IDOA Report 2008: Canada
[This report was written by Barry Stevens with Diane Allen’s invaluable editing and corrections. ]
Perhaps the most significant event in this country in the last year was Olivia Pratten’s proposed class action lawsuit launched on Oct. 24th in the province of British Columbia (BC). (Seehttp://www.arvayfinlay.com/news/news-oct28-2008.html). The lawsuit seeks the immediate, and ultimately, the permanent, protection and preservation of all files related to the practice of gamete ‘donation’ in BC. On Oct. 28th, the Chief Justice of the BC Supreme Court issued an injunction ordering all ‘donor’ records not be destroyed, transferred or redacted. The suit names the College of Physicians and Surgeons of BC (which allows 'donor' info to be destroyed after six years) as well as the attorney general of BC. Olivia argues that present law and practice are discriminatory to those born of 'donor' conception since provincial law gives adoptees the right to learn about their biological parents, and the fact that this is not true for the ‘donor’ conceived violates the equality and security of the person provisions of the Canadian Charter of Rights and Freedoms. (Most provinces do not give information rights to adoptees, and we cannot say whether this suit, even if successful, will affect other provinces and territories in this country. But it would likely have a big influence.) The Adoption Council of Canada supports the suit. IDOA – Canada does as well, of course, as does the Infertility Network. The province and the college have until Dec. 28th to respond to the claim (we don’t know if they did at this writing.) The suit will continue in 2009 if the court agrees.
Other news: The Assisted Human Reproduction (AHR) Act is now approaching five years of being law. When it was undergoing parliamentary committee hearings before being passed, advocates such as Pratten and her mother, as well as Barry Stevens, Irene Ryll, Diane Allen and others came close to persuading Parliament that, in future, only those willing to be identifiable to their progeny should be permitted to donate gametes. However, MPs hostile to our position (including two physicians) were parachuted onto the Commons committee and we lost.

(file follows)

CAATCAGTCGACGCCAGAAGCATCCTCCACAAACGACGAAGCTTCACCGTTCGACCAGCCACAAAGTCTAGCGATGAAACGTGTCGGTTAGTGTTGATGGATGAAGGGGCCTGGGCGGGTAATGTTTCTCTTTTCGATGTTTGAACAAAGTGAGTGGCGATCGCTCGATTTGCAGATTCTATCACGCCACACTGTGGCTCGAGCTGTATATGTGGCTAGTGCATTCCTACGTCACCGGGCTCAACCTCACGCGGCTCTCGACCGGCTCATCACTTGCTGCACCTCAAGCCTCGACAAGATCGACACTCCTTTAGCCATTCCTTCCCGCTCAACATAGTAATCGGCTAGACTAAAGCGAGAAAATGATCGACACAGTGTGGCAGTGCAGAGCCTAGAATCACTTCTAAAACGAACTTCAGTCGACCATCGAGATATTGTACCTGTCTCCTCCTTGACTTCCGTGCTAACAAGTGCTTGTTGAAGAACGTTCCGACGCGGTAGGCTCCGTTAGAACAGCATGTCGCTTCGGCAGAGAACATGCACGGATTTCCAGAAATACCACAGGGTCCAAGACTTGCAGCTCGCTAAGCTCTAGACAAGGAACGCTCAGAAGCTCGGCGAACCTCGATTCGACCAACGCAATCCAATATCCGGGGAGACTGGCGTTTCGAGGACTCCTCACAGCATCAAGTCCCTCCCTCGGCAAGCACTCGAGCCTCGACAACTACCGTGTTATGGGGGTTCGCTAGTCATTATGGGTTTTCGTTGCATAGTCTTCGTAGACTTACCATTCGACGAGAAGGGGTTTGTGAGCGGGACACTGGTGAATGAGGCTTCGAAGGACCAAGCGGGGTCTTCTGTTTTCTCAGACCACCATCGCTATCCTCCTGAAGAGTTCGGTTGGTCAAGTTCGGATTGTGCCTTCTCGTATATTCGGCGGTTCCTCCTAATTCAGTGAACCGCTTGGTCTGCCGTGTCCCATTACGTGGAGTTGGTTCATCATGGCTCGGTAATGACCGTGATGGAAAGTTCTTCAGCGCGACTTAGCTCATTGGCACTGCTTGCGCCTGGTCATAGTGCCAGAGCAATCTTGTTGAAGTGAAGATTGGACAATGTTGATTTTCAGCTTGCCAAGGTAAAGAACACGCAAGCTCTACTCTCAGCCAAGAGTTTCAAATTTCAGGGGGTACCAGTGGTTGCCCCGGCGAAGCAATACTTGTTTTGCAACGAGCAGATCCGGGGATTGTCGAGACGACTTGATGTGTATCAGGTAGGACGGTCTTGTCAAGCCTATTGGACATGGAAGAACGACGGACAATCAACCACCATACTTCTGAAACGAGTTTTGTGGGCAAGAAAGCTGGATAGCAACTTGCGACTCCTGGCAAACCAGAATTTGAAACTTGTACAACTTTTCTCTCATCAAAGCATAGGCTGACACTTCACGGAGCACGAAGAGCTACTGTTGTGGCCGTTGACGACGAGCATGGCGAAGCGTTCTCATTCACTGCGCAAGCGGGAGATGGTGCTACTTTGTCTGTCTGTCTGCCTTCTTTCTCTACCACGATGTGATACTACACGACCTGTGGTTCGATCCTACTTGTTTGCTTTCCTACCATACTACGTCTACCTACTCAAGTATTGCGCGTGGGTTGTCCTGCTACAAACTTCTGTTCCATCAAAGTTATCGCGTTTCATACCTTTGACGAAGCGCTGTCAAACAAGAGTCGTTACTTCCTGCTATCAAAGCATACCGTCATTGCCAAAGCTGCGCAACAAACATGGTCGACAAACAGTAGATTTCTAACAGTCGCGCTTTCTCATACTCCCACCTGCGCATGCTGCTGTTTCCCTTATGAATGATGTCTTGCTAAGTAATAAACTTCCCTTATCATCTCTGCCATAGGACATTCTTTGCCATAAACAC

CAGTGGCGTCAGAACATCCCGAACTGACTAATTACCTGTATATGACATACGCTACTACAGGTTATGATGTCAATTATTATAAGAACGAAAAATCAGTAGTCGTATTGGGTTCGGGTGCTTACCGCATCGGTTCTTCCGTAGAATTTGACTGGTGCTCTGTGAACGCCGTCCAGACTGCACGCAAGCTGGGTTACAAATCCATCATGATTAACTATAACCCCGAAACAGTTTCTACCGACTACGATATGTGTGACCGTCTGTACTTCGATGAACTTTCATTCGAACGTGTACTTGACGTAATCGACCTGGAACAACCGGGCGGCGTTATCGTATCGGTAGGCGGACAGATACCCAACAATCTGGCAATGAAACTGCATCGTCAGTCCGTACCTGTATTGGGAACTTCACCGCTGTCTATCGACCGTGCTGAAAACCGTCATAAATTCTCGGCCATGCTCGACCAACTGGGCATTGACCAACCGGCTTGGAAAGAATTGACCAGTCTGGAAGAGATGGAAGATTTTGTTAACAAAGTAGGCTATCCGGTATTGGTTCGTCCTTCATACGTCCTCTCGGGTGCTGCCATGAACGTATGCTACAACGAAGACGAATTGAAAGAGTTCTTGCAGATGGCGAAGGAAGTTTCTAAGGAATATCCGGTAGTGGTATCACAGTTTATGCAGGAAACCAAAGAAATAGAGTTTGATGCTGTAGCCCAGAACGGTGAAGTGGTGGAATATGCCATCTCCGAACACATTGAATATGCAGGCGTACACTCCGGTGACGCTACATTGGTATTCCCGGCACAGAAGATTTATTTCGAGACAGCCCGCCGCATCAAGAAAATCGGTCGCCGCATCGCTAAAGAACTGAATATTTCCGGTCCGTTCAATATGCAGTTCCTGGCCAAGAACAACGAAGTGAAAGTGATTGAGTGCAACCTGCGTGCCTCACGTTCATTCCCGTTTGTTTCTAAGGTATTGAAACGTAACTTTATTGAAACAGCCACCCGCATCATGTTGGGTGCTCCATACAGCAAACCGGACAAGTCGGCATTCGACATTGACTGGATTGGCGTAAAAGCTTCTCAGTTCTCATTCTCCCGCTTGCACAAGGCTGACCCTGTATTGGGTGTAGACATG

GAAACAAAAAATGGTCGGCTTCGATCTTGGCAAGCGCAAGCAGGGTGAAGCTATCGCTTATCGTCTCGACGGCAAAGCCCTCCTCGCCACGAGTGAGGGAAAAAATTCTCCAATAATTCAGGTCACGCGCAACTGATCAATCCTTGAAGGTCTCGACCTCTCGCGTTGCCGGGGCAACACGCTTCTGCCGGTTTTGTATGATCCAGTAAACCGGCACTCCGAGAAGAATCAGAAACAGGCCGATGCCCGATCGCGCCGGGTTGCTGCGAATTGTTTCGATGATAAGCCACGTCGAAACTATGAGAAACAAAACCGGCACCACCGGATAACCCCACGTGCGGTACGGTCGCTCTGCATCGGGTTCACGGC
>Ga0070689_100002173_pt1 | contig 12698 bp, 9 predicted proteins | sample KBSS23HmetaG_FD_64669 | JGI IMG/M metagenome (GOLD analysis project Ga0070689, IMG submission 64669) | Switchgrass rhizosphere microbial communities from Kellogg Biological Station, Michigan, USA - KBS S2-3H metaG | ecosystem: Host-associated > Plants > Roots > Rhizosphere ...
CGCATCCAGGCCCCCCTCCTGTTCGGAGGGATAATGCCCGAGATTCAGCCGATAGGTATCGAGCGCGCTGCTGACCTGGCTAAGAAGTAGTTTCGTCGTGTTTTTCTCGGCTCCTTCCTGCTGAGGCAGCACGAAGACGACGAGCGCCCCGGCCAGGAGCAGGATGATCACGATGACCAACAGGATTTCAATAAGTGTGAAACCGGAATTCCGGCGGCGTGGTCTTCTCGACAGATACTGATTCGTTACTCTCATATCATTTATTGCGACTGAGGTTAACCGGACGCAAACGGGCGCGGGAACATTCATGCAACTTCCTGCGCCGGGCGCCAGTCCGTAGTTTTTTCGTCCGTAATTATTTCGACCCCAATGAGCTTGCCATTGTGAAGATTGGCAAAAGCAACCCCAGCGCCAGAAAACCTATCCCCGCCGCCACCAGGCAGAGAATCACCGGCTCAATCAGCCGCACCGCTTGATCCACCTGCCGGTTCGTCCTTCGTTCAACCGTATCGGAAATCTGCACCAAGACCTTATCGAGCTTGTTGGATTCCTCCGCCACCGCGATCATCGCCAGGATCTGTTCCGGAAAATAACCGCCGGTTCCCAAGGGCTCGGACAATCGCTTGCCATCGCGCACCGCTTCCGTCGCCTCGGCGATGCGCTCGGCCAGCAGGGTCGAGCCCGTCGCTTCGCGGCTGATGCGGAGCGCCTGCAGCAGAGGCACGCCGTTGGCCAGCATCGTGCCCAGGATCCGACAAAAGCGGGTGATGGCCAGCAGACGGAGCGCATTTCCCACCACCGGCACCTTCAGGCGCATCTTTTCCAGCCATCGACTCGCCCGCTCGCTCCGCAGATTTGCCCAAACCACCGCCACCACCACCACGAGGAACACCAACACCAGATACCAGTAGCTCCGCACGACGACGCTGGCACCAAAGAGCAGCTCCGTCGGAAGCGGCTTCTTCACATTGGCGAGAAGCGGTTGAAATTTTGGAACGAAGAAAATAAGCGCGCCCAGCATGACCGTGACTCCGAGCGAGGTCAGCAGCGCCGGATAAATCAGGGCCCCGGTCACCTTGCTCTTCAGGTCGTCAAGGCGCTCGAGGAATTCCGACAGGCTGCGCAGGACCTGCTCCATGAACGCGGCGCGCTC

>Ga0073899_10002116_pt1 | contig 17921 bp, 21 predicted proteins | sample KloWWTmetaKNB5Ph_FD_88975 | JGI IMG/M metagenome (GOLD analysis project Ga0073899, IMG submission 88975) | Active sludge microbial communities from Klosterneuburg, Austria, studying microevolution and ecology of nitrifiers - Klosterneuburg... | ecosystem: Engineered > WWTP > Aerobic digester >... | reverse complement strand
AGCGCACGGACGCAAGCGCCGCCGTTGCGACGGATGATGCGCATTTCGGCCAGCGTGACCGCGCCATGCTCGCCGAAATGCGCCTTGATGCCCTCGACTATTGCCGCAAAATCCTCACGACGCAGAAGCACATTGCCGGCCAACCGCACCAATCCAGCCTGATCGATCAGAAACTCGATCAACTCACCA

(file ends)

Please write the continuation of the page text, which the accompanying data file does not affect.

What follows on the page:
The Act does prohibit payment to donors (beyond reimbursement for expenses directly related to the act of donation), and provides for the preservation of records and access to health information (albeit only a snapshot gathered at the time of donation, with no requirement to update it if significant health issues arise later in the family of the donor or those of offspring). We still hope to see a voluntary registry set up.
So far, however, the Assisted Human Reproduction Implementation Office of Health Canada has only developed one regulation (regarding consent). In this regulatory void, a growing black market in human eggs has developed, aided and abetted by some private, for-profit clinics which either turn a blind eye or still recruit paid ‘donors’. This has been reported in the media, and also brought to the attention of Assisted Human Reproduction Canada (AHRC) – the federal agency under Health Canada responsible for enforcing the Act. However, AHRC seems either unable or unwilling to enforce the prohibitions.
Moreover, the Act is threatened by influential organizations, which represent fertility doctors and some patients and are financed by the pharmaceutical manufacturers of fertility drugs and private, for-profit clinics which are pressing the government to retain donor anonymity as well as remove the ban on payment when the Act comes up for its mandatory five year review in 2009. The Act is also threatened by the Province of Quebec which argues that the Act is unconstitutional since in Canada, health is for the most part a matter for provincial jurisdiction. The Federal and Quebec governments will be fighting this out in the Supreme Court in 2009. IDOA – Canada is considering whether to make an ‘intervention’ in this case.
To end on a positive note: IDOA – Canada is on its way to being a registered non-profit in Ontario.